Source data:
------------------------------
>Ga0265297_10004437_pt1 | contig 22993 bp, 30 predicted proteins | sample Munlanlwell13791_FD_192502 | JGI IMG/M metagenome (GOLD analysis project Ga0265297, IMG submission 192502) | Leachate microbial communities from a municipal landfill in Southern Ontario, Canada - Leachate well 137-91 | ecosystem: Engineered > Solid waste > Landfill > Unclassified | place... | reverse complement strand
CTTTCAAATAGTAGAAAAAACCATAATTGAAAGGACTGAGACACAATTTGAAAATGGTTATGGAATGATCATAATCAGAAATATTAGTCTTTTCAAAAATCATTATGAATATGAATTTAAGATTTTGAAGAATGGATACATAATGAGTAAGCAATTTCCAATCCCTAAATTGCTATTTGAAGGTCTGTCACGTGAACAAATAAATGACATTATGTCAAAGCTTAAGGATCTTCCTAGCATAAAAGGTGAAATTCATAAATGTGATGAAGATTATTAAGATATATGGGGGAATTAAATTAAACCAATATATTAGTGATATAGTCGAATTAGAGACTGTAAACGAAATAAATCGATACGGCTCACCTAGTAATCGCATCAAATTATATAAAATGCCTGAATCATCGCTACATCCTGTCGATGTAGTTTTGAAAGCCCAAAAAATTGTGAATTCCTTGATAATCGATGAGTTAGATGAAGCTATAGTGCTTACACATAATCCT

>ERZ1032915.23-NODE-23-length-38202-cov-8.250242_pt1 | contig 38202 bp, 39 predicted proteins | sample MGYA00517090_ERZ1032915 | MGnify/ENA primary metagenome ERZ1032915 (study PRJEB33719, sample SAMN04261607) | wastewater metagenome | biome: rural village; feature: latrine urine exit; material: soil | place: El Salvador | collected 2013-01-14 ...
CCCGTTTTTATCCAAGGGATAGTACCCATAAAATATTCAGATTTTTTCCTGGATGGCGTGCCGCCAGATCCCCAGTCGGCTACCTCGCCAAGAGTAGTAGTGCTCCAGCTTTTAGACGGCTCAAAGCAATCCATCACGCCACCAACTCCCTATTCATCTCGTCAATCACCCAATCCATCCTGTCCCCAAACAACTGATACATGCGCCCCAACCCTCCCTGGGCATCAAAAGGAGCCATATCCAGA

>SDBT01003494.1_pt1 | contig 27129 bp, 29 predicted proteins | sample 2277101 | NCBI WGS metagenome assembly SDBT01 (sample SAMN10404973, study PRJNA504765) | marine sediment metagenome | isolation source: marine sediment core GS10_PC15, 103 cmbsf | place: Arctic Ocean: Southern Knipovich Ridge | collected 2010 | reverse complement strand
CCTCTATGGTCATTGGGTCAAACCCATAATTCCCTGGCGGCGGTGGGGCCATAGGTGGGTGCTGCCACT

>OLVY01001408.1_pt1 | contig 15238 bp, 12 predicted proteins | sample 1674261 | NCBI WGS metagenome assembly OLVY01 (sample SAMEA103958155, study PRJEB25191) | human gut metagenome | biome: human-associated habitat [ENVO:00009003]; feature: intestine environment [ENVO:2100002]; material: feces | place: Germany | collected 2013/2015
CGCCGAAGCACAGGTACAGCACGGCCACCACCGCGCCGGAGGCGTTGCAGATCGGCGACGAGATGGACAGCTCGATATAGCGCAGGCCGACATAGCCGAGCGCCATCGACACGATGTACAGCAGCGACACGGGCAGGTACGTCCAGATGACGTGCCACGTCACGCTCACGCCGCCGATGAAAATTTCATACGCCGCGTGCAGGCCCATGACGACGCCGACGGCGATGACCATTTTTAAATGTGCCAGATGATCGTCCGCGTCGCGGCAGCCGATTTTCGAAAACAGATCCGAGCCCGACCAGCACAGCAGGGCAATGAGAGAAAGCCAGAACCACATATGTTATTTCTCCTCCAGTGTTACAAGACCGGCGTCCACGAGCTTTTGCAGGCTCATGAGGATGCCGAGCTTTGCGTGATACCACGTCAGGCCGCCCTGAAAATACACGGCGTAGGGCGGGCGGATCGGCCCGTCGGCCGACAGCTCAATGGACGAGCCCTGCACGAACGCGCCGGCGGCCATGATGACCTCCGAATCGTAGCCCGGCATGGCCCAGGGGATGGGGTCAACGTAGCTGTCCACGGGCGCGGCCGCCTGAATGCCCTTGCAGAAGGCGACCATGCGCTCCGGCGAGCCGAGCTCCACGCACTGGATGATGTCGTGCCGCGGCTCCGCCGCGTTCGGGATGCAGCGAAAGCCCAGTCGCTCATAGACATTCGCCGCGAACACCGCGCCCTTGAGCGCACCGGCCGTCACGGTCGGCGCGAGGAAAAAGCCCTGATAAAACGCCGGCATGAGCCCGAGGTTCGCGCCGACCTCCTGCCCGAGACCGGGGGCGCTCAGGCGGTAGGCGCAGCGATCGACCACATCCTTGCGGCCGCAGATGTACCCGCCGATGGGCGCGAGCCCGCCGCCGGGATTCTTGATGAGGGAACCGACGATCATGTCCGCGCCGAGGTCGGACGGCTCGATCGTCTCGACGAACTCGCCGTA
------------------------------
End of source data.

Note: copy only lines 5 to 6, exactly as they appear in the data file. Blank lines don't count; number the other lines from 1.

>SDBT01003494.1_pt1 | contig 27129 bp, 29 predicted proteins | sample 2277101 | NCBI WGS metagenome assembly SDBT01 (sample SAMN10404973, study PRJNA504765) | marine sediment metagenome | isolation source: marine sediment core GS10_PC15, 103 cmbsf | place: Arctic Ocean: Southern Knipovich Ridge | collected 2010 | reverse complement strand
CCTCTATGGTCATTGGGTCAAACCCATAATTCCCTGGCGGCGGTGGGGCCATAGGTGGGTGCTGCCACT